June was a particularly hot month in 2006. The two of us were attending a wonderfully challenging mentors’ course and we were paired up for an activity. We just clicked. While designing the activity and sweating profusely, we discovered that we had enough common points to allow us to feel comfortable with each other and we were (and 11 years later still are) different enough to complete each other’s teaching styles.

From that moment on, we have had parallel careers: we taught in the same school for a few years, we became teacher educators and then online moderators at the same time. For the last 8 years, we have worked with thousands of teachers around the globe in online or blended projects. Some of these projects include both of us and then we receive many emails that start with ‘Dear both’ as if we were making up one entity. There are also projects in which we work alone or with other moderators and teacher educators.

Whenever we work together, either face-to-face or online, we have a quick session of reflection immediately after the work is done. One of us is quite critical while the other is rather enthusiastic so by sharing our first impressions we reach a realistic conclusion. Then we let the whole experience sink in for a while and we repeat the reflection sometimes with surprising results. We find it useful to go through a reflective cycle which includes several stages as seen below:

You might wonder where we start the reflective cycle. Sometimes we start from describing what happened in the course or workshop, other times from our feelings. There is no compulsory starting point, but we do like going through all the stages. It took us longer at first but given that reflection is a skill and it can be trained, the more you go through the cycle, the easier it becomes. We have reached a point where we are comfortable enough to rush through some stages when we both see eye to eye, and we spend a bit longer on other stages when we feel it is necessary or we have different perspectives.

Why are we telling you this? Because among our readers there might be people who feel reflection is a process you have to go through alone. A very private process. While this is true, if you find the right person to reflect with, there are great benefits from reflecting together: you can motivate each other, you gain different perspectives, you go out of your comfort zone. Most of us are too critical with ourselves and few of us are very pleased with our own work. A reflecting buddy can bring some balance and keep us realistic.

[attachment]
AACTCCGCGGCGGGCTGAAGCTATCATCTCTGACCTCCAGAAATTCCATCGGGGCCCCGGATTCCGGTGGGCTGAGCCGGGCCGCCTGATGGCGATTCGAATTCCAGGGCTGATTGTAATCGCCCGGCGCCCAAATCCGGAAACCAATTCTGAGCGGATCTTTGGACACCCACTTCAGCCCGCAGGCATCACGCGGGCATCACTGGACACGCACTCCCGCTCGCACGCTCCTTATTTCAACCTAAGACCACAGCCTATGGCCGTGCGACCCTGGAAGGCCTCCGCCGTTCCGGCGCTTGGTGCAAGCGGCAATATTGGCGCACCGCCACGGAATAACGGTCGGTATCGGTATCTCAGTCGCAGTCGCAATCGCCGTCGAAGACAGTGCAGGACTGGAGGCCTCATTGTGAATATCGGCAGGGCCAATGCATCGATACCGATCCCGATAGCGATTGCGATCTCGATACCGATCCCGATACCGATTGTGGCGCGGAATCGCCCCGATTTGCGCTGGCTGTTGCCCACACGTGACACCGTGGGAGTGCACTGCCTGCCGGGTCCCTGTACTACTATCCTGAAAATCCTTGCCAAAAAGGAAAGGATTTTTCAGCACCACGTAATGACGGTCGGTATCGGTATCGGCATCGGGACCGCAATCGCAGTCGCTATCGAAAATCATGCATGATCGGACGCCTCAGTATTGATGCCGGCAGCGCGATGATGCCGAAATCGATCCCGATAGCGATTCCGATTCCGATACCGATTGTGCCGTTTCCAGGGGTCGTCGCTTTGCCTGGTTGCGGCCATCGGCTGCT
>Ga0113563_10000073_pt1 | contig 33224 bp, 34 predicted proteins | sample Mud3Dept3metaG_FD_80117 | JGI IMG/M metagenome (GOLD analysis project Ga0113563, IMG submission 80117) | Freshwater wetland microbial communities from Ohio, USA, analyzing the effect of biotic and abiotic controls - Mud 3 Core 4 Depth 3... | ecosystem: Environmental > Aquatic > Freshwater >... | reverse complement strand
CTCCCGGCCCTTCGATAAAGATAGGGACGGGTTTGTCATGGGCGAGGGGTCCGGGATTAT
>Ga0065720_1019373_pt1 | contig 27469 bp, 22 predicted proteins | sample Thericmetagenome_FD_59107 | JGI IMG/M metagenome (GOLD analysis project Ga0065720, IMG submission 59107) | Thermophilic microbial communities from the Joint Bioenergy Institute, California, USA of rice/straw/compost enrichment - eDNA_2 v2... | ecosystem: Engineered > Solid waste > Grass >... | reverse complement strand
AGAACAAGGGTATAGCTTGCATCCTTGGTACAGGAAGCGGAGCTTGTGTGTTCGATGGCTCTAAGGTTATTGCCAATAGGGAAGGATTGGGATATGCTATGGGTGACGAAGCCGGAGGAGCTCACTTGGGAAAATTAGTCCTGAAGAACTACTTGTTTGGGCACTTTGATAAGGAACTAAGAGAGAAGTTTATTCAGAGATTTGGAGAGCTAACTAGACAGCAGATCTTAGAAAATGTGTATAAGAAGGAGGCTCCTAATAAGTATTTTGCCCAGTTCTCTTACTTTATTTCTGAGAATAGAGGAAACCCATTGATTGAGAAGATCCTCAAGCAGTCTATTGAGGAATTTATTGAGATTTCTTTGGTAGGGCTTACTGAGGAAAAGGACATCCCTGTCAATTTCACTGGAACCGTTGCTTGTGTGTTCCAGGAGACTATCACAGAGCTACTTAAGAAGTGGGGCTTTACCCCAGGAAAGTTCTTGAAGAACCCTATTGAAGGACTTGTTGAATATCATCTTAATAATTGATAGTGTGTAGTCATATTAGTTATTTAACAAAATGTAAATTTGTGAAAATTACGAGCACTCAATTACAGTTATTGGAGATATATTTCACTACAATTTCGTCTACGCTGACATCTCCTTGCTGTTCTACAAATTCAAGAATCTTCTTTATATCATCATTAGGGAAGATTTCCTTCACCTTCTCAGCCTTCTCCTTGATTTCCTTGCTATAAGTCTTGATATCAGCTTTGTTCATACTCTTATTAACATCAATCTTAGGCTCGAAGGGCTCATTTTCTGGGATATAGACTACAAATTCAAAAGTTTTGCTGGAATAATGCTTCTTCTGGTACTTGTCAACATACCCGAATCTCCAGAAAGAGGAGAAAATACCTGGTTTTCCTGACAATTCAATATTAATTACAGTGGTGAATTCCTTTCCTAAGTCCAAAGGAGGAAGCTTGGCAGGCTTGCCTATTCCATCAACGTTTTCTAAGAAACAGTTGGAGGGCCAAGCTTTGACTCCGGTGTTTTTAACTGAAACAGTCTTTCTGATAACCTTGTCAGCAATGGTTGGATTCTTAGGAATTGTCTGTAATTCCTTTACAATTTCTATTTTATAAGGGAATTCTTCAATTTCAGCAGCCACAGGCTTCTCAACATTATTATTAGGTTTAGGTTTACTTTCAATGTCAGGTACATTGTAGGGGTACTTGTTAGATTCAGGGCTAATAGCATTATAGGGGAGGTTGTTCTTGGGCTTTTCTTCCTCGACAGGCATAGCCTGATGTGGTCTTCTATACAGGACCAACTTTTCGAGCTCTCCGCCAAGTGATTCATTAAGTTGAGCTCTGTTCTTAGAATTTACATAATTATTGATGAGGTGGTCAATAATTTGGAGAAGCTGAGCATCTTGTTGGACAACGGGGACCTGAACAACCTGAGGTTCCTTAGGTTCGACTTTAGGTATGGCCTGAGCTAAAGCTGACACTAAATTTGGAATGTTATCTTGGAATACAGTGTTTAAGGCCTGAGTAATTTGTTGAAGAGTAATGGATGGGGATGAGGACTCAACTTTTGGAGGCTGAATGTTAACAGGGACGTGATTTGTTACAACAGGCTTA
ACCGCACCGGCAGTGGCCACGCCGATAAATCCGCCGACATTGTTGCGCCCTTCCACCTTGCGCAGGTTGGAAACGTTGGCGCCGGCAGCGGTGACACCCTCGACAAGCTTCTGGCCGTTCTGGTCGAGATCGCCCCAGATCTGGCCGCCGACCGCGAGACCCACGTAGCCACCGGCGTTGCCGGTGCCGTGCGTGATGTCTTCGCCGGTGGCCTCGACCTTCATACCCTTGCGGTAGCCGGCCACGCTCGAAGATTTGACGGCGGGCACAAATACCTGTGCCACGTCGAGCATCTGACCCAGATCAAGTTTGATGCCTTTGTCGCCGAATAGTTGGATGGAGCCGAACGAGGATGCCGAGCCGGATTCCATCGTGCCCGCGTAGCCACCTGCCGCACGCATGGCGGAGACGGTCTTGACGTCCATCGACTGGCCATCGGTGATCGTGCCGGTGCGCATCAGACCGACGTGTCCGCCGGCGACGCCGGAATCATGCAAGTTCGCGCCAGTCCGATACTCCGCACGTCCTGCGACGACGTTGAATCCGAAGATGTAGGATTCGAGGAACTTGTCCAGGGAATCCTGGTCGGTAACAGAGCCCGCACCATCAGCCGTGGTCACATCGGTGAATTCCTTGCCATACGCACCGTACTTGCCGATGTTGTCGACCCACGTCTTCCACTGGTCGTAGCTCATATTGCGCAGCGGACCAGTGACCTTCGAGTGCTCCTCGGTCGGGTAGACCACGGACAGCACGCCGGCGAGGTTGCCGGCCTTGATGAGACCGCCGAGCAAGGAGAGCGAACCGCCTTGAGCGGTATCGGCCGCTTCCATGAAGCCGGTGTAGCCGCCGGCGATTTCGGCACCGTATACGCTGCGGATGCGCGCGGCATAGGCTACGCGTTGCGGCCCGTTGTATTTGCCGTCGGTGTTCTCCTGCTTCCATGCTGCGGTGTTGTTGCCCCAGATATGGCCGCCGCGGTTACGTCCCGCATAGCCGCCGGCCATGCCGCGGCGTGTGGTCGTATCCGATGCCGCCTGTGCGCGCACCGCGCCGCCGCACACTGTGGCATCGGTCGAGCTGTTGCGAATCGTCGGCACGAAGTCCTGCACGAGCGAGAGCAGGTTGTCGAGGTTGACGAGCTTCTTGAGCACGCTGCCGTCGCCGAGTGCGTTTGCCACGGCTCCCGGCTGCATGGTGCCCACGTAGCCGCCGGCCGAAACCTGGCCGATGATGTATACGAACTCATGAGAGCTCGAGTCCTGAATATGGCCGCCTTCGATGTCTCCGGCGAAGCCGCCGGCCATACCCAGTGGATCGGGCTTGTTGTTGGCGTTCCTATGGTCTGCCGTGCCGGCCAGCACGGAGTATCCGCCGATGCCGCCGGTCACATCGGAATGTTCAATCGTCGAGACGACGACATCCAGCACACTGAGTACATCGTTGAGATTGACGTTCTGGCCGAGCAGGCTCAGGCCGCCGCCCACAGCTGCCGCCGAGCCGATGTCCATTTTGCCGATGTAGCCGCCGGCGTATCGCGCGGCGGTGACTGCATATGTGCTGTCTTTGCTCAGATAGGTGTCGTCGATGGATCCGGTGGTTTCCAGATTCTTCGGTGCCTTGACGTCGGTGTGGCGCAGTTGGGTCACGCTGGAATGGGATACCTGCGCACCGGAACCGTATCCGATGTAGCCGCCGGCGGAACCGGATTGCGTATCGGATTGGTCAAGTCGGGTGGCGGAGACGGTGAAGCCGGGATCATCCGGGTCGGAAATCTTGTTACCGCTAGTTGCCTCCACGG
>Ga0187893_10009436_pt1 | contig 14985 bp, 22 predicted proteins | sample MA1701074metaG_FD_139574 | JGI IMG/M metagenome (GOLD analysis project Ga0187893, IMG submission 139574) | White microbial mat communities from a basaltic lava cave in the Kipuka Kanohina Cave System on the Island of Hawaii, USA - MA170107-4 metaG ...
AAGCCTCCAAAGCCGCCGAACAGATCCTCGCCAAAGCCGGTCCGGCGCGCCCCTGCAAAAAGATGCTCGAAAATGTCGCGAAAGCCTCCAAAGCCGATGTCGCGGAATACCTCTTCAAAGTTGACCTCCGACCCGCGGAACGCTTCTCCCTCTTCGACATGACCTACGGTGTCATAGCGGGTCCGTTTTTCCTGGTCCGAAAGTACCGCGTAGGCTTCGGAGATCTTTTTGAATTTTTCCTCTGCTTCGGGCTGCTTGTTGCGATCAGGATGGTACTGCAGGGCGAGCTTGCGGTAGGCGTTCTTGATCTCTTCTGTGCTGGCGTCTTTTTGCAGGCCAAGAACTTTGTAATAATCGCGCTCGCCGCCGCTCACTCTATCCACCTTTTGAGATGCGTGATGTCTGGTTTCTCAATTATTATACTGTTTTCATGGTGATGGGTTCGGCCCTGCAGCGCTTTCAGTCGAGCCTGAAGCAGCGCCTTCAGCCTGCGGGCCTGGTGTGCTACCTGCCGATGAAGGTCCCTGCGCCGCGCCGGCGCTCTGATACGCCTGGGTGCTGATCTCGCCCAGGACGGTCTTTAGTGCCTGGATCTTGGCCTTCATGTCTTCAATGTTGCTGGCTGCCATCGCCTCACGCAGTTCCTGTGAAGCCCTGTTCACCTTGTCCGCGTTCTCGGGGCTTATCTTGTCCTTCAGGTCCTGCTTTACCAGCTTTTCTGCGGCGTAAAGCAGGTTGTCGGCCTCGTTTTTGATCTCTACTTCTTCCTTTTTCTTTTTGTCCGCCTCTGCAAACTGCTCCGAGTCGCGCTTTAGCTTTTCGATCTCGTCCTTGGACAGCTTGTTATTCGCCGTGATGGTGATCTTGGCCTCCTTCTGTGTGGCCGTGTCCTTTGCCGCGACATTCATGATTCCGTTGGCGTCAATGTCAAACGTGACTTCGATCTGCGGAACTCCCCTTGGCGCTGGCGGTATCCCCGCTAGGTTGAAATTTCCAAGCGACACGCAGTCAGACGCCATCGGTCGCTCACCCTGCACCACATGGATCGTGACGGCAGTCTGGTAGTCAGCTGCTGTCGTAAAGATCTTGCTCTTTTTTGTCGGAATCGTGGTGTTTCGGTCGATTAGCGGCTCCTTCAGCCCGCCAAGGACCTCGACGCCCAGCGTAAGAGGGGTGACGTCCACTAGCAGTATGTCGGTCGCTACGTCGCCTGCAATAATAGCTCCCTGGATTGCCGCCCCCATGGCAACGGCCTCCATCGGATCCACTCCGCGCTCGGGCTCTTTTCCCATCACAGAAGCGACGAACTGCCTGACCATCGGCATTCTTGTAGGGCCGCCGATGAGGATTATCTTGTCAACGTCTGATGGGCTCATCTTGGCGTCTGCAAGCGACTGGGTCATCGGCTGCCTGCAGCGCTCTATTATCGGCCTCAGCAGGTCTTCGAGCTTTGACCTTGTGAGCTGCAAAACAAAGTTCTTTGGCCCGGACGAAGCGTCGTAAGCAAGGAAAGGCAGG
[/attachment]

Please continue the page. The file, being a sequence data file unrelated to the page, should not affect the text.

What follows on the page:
If you find it difficult to reflect with somebody you work with as you feel too vulnerable doing that, no problem. The reflective process we described above has been working so well for us that we want to reap its benefits even when we do not work together. At the beginning of this year, we decided to reflect together even when we do not work on the same projects. We explored some possible reflective tools that might come handy in this situation and we chose blind observations. The blind observation is a reflective tool similar to peer observation without the observer being present during the training or the lesson. When one of us starts a new project, we have a chat, either face-to-face or online, and the observee chooses an area of focus whilst the observer helps define it by asking questions. During the project, the observee acts as if the observer were there, present in the room or in the online course. The observee strives to be very attentive and to pick up on any relevant signs from the learners or participants, takes notes soon after the lesson or training session or keeps a reflective diary and shares recordings whenever possible. When we deliver online courses, we have live sessions in which we connect with the participants from all over the world. These live sessions are always recorded for the benefit of those who could not attend them, so we share the recordings with the observer as well. Once the project or course is over, we meet and go through the reflective cycle. The observee presents how things went from her perspective and the observer can help by guiding the reflection or by emphasizing some aspects that the observee consciously or unconsciously gives away.

It has been working well so far and writing this article helped us identify the reasons. The ones that came to our mind are: the observee becomes more aware of what is happening in the course/lesson, there is no pressure on the teacher educator or the course participants, so their behaviour is natural. It has benefits for both partners in the process because we take turns being the observee and the observer and it is still a very personal and confidential reflective process. But the reason that seems the most important to us is the fact that we found the right person to do this peer reflection with. An Estonian teacher came to us after a workshop we delivered together and put our thoughts into the right words: ‘You have really found each other!’

How to choose the right person to work and reflect with could be the topic for another article or even a book. We are decided to take advantage of our friendship and our professional collaboration, to motivate each other and to explore new ways in which we can develop as teacher educators and as people, as professional development is truly successful if it is doubled by personal development.

Teodora Naiba and Cristiana Osan-traineri, formarea profesorilor și a formatorilor

Foto credit: pixabay și arhivă personală